I am pleased to see the growing number of books that encourage kids to slow down, pay attention to whatever they are doing in the moment, and notice the beautiful world around them. It is good to introduce mindfulness practice to children. Start at a young age, when they are open and eager to explore everything they see, smell, taste, touch, and hear.

Bryan Langdo’s illustrations are colorful, lively, diverse and expressive. Children will enjoy studying the detail on each page. As parents and teachers read this book to children, the illustrations are a great place to ask questions. What are the people at the fountain doing and does anyone notice its beauty except Marvin? What happens to the other people in the illustrations when they are distracted in the city scene? How do they react? Are they calm or reactive?

Resources: The book includes a Reader’s Note filled with information about learning to pay attention to your life through your senses by living mindfully.  Start by paying attention to what you are eating rather than gobbling it down. Be more observant when you take a walk and notice the smells in the air, the cloud formations, or look into a stream. Is it a cool or sticky day? Close your eyes and listen to the sounds around you.  What do you hear? Sit on a bench and observe. How do you feel?

Every Friday, authors and KidLit bloggers post a favorite picture book. To see a complete listing of all the Perfect Picture Books (PPB) with resources, please visit author Susanna Leonard Hill’s Perfect Picture Books.

Peace, Bugs, and Understanding

Peace, Bugs9781937006631_p0_v3_s260x420Peace, Bugs, and Understanding: An Adventure in Sibling Harmony

Gail Silver, Author

Youme Nguyen Ly, Illustrator

Parallax Press, Fiction, Dec. 9, 2014

Suitable for Ages: 4-8

Themes: Anger, Sibling Rivalry, Mindfulness

Opening: Lily was having a picnic with her father and her little sister, Ruby, but it wasn’t much fun. Ruby was lying on the checkerboard.

Book Jacket Synopsis: Lily and her sister are having a picnic when Ruby spoils their game of checkers. Lily lashes out but soon gets absorbed in a wonderful book, the story of her great-grandfather Lahn’s encounter with a strong-looking frog-like creature called Anger. The precious old journal teaches Lily about Metta, a technique that has helped people transform anger into loving kindness for thousands of years.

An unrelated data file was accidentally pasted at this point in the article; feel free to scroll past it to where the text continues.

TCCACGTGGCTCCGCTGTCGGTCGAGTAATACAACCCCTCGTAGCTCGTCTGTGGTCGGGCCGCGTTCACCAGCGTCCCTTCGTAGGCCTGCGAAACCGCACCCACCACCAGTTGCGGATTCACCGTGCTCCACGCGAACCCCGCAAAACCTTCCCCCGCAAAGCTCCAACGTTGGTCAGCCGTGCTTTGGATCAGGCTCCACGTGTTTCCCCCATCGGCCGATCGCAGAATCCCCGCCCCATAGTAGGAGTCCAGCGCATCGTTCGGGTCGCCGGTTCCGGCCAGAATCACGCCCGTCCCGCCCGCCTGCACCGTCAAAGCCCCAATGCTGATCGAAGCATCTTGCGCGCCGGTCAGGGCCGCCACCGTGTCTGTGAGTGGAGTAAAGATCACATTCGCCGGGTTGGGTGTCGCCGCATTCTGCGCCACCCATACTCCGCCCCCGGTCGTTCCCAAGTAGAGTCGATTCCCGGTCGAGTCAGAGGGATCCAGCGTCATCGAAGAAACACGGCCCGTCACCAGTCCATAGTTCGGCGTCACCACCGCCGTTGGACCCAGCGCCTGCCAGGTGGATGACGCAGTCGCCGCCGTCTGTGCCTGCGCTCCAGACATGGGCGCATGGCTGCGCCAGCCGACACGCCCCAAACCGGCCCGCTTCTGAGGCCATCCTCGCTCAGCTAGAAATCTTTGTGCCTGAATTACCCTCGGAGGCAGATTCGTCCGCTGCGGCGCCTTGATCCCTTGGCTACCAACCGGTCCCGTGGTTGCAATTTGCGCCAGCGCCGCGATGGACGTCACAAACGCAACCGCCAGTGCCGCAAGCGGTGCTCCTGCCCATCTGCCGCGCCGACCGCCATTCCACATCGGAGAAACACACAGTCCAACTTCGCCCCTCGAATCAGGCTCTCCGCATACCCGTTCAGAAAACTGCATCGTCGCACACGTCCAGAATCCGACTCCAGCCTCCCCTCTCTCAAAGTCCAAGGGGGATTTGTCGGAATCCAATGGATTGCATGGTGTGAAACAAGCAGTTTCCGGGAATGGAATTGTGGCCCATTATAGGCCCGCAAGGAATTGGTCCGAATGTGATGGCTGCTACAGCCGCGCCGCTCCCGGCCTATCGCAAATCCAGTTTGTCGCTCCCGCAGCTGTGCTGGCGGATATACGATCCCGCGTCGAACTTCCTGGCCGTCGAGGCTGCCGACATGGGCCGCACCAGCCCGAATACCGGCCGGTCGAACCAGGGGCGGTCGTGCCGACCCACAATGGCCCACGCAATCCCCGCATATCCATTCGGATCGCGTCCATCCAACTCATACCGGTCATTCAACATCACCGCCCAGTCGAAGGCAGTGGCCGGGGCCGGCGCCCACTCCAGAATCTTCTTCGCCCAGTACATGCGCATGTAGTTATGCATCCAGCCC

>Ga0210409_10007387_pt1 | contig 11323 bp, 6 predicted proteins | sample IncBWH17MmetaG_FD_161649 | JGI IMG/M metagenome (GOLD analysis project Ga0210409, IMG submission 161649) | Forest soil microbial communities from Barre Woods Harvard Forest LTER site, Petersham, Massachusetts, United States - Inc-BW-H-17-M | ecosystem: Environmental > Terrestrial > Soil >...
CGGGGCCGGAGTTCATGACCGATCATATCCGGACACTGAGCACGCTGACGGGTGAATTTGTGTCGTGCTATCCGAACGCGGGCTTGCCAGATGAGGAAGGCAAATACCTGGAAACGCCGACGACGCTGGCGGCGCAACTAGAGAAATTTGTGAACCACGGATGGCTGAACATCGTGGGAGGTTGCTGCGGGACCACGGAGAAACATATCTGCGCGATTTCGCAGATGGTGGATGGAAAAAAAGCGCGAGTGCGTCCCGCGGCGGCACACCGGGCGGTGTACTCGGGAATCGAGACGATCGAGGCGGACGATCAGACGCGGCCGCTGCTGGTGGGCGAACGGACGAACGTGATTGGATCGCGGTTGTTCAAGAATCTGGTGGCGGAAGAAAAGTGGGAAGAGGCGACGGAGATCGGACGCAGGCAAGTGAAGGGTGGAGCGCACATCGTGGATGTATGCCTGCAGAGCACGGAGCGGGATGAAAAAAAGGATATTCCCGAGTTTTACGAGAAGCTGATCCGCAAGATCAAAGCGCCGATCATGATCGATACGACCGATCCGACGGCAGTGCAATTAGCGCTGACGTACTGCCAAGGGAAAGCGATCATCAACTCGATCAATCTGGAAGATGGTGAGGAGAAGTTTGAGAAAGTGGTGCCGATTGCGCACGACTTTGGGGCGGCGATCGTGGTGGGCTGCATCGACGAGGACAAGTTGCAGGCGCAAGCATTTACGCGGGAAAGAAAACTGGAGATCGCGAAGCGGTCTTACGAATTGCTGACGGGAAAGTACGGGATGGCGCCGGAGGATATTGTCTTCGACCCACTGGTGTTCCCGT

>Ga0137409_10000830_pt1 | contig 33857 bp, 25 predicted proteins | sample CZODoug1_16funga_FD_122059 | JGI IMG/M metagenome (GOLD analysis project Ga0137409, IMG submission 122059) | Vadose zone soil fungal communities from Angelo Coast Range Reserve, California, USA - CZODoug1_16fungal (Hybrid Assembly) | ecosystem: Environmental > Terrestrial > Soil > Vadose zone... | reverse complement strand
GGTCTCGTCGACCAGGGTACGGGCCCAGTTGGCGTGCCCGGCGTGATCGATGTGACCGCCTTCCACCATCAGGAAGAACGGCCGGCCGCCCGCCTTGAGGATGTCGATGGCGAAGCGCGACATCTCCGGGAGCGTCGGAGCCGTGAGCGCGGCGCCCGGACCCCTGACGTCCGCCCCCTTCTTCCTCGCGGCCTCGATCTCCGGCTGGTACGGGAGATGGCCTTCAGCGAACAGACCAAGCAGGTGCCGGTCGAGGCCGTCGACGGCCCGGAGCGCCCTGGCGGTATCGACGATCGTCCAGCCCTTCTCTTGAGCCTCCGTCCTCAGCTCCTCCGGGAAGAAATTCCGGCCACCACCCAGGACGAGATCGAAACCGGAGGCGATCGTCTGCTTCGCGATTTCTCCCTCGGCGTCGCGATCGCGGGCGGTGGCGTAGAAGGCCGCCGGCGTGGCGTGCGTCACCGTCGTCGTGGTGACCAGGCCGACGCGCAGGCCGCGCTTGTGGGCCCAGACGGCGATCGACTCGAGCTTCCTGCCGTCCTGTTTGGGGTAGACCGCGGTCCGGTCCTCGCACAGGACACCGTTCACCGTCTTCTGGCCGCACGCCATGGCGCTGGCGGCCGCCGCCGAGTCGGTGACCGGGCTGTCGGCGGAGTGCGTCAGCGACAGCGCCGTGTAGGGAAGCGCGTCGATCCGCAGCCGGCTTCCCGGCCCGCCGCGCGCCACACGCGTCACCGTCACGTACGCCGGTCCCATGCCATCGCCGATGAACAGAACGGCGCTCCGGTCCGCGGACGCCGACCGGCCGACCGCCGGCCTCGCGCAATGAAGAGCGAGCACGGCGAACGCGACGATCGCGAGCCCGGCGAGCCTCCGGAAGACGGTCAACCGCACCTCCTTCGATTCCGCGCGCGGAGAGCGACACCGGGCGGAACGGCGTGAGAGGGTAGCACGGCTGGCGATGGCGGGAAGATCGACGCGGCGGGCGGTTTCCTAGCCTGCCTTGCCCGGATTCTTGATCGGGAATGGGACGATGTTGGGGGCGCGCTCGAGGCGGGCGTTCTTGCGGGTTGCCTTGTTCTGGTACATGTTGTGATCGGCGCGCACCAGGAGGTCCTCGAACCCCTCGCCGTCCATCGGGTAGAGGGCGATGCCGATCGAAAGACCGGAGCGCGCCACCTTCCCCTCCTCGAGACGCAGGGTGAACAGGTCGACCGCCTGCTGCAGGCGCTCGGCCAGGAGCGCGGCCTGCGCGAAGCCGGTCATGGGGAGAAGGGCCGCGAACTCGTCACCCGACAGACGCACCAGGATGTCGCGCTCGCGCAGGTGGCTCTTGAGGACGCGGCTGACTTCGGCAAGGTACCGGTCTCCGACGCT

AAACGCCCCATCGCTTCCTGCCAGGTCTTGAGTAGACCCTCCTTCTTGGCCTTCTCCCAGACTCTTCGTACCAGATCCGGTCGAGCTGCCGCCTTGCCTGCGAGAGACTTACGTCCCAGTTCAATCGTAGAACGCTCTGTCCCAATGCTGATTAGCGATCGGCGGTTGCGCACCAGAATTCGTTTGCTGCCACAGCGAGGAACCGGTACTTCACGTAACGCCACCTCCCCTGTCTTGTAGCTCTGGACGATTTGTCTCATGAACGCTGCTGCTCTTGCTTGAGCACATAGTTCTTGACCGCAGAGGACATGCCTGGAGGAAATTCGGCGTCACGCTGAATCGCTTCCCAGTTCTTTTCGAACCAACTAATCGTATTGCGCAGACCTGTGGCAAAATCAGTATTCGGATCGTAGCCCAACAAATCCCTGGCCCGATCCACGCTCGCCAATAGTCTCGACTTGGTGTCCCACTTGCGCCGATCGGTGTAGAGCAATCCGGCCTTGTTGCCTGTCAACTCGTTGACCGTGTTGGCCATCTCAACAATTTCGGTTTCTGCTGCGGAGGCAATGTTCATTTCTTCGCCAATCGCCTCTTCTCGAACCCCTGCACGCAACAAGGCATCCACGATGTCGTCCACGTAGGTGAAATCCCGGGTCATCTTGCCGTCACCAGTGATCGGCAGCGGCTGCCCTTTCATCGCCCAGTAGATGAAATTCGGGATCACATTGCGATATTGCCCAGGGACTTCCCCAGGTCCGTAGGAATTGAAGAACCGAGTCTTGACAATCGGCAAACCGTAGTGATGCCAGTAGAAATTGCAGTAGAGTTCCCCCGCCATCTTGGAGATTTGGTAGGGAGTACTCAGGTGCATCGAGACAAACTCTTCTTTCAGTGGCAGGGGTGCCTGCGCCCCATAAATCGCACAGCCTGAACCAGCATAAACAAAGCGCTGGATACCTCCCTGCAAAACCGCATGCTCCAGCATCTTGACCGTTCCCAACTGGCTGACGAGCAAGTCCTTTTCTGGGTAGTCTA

Why I like this book:

  • Gail Silver, author of Ahn’s Anger, has written a positive and resourceful book for children and adults about transforming negative feelings. This book focuses on anger, but I believe it can be used with feelings of jealousy, frustration, anxiety, disappointment or any negative feeling that causes disharmony. It’s a book children and parents will want to read together.
  • Peace, Bugs and Understanding, introduces its readers to a very simple calming technique called “Metta,” which means loving kindness. Silver suggests “that when you practice Metta,  sit quietly and become aware of your own breath.” Once you calm yourself, you focus on the person you are angry with and wish for them “to be happy, be strong, be safe and live with peace.” 
  • This is a wonderful tool for children and adults to cultivate forgiveness towards others and even themselves. How can you be angry at someone when you are sending them kind, happy and loving thoughts?
  • The book is a story within a story. Therefore, Youme Nguyen Ly’s illustrations are colorful and warm watercolors in Lily’s world, but are gray and white pen and ink for Lahn’s journal.  The illustrations project a sense of calm that fits beautifully with the theme. This is a lovely collaboration between author and illustrator.

Resources: My favorite part of the book is a “Reader’s Guide” at the end that helps parents teach “Metta” to their children. There is also a page of discussion questions to use with children. This is also a book to pair with Ahn’s Anger, which I reviewed in 2013. You can visit Gail Silver and Youme Nguyen Ly at their websites.

Gail Silver is the founder of Yoga Child, a program that develops curriculum for school-based yoga and mindfulness programs. She is the author of Anh’s Anger and its sequel Steps and Stones.

Every Friday, authors and KidLit bloggers post a favorite picture book. To see a complete listing of all the Perfect Picture Books (PPB) with resources, please visit author Susanna Leonard Hill’s Perfect Picture Books.

Visiting Feelings

Visiting Feelings514j9vickLL__SX258_BO1,204,203,200_Visiting Feelings

Lauren Rubenstein, Ph.D., Author

Shelly Hehenberger, Illustrator

Magination Press,  Fiction, Sept. 28, 2013

Suitable for Ages: 4-8

Themes: Being aware of feelings, Mindfulness,Yoga